(3) Now, consider any point P on the screen. The two wavelets from S_{1} and S_{2} travel different distance to reach point P and so the phases of the waves reaching P will not be the same. If the path difference (∆L) between S_{1}P and S_{2}P is a integral multiple of λ, the two waves arriving there will interfere. Constructively producing a bright fringe at P. If the path difference between S_{1}P, S_{2}P is half integral multiple of λ, there will be destructive interference and a dark fringe will be located at P.

(4) Considering triangle S_{1}S_{1} ‘P and S_{2}S_{2}‘P, we can write

(5) Thus, the condition for constructive interference at P can be written as

∆L = y_{n}\(\frac{d}{D}\) = nλ

(6) y_{n} being the position (y-coordinate) of n^{th}

Bring fringe (n = 0, ± 1, ± 2,……..). It is given by

nλ = y_{n}\(\frac{d}{D}\)

y_{n}\(\frac{n \lambda D}{d}\)

(7) Similarly, the position of n^{th} (n = ± 1, ± 2,….)

Dark-fringe (destructive interference) is given by

Put n = n + 1

y_{n+1} = \(\frac{(n+1) \lambda D}{d}\)

(8) The distance between any two successive dark or any two successive bright fringes (y_{n+1} – y_{n}) is equal. This is called the fringe width and given by,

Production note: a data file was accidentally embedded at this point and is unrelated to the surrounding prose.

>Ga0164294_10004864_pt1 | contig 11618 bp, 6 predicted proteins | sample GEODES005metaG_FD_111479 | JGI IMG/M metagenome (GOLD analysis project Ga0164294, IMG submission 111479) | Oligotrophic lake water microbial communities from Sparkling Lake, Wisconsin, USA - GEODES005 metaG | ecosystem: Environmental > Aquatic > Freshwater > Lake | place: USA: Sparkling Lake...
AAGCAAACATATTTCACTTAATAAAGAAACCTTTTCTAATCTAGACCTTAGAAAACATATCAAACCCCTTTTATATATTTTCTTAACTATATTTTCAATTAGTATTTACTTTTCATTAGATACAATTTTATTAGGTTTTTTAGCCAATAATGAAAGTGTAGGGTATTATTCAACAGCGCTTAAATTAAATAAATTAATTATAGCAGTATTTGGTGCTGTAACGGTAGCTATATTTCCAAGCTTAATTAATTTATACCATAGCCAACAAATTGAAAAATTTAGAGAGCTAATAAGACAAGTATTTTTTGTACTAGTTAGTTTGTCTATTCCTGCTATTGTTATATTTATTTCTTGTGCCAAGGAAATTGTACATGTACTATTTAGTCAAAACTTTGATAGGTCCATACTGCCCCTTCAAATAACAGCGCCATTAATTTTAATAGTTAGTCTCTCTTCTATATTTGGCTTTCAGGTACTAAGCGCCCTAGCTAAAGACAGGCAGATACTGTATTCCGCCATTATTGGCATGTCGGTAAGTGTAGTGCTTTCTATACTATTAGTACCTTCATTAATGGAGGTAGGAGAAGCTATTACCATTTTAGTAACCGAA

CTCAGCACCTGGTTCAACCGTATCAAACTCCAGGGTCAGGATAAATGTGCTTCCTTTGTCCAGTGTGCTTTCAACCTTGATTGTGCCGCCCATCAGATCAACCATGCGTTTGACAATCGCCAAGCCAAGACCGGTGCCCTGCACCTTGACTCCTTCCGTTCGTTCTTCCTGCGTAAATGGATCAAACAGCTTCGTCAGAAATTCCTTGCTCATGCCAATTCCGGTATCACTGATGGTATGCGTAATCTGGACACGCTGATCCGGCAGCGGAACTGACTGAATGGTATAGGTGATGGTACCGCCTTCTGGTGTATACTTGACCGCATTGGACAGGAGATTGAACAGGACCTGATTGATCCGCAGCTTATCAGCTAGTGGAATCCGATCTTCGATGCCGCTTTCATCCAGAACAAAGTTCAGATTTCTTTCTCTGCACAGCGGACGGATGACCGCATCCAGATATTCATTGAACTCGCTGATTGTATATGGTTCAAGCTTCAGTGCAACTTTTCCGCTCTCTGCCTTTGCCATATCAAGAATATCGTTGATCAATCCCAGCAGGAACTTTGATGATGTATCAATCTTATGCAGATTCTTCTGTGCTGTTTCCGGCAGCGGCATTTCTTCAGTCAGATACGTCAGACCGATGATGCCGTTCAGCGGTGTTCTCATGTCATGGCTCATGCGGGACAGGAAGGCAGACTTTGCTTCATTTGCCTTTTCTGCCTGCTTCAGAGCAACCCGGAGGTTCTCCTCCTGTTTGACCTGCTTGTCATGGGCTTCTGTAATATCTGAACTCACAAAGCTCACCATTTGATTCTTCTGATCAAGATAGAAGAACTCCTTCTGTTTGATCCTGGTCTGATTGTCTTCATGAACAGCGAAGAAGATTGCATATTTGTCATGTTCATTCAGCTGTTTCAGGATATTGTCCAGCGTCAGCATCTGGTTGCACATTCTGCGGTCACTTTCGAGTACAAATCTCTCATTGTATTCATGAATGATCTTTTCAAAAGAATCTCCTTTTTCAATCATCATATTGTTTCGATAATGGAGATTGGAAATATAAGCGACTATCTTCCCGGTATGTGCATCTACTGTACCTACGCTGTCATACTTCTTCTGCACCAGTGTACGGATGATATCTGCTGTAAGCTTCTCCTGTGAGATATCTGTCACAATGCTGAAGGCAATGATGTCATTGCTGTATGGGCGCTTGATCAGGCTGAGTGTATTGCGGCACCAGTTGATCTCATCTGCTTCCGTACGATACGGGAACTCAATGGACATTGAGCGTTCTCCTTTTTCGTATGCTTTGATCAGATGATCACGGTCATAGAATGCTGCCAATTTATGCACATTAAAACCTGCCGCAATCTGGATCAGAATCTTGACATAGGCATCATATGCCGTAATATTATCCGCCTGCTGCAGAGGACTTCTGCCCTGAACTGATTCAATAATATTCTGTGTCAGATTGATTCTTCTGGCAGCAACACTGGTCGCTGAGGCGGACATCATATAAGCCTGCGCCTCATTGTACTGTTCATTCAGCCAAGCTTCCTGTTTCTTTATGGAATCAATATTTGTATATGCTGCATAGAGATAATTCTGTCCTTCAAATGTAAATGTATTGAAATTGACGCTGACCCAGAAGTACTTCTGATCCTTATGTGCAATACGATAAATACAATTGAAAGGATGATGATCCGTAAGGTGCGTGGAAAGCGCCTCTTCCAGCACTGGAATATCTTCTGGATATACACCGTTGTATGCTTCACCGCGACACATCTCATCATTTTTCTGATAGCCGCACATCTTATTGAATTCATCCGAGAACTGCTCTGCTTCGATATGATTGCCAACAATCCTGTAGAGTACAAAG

Fringe width = ω = ∆y = y_{n+1} – y_{n}

= (n+1)\(\frac{\lambda D}{d}\) – n\(\frac{\lambda D}{d}\) = \(\frac{\lambda D}{d}\)

This is the required expression for the fringe width.

Question 29.

Distinguish between an ammeter and a voltmeter. (Two points each).

The displacement of a particle performing simple harmonic motion is \(\frac{1}{3}\)rd of its amplitude. What fraction of total energy will be its kinetic energy?

Answer:

Ammeter | Voltmeter |

1. It measure current | 1. It measure the potential difference. |

2. It is connected in series. | 2. It is connected in paralleL |

3. It’s resistance is negligible | 3. It’s resistance is infinite |

Question 30.

Draw a neat labelled diagram of Ferry’s perfectly black body. Compare the rms speed of hydrogen molecules at 227°C with rms speed of oxygen molecule at 127°C. Given that molecular masses of hydrogen and oxygen are 2 and 32 respectively.

Answer:

Question 31.

Derive an expression for energy stored in a charged capacitor. A spherical metal ball of radius 15 cm carries a charge of 2μC. Calculate the electric field at a distance of 20 cm from the center of the sphere.

Answer:

Consider a capacitor of capacitance C connected to an emf source of voltage (V).

Let ‘q’ be the magnitude of charge on any plate of a capacitor at any instant Then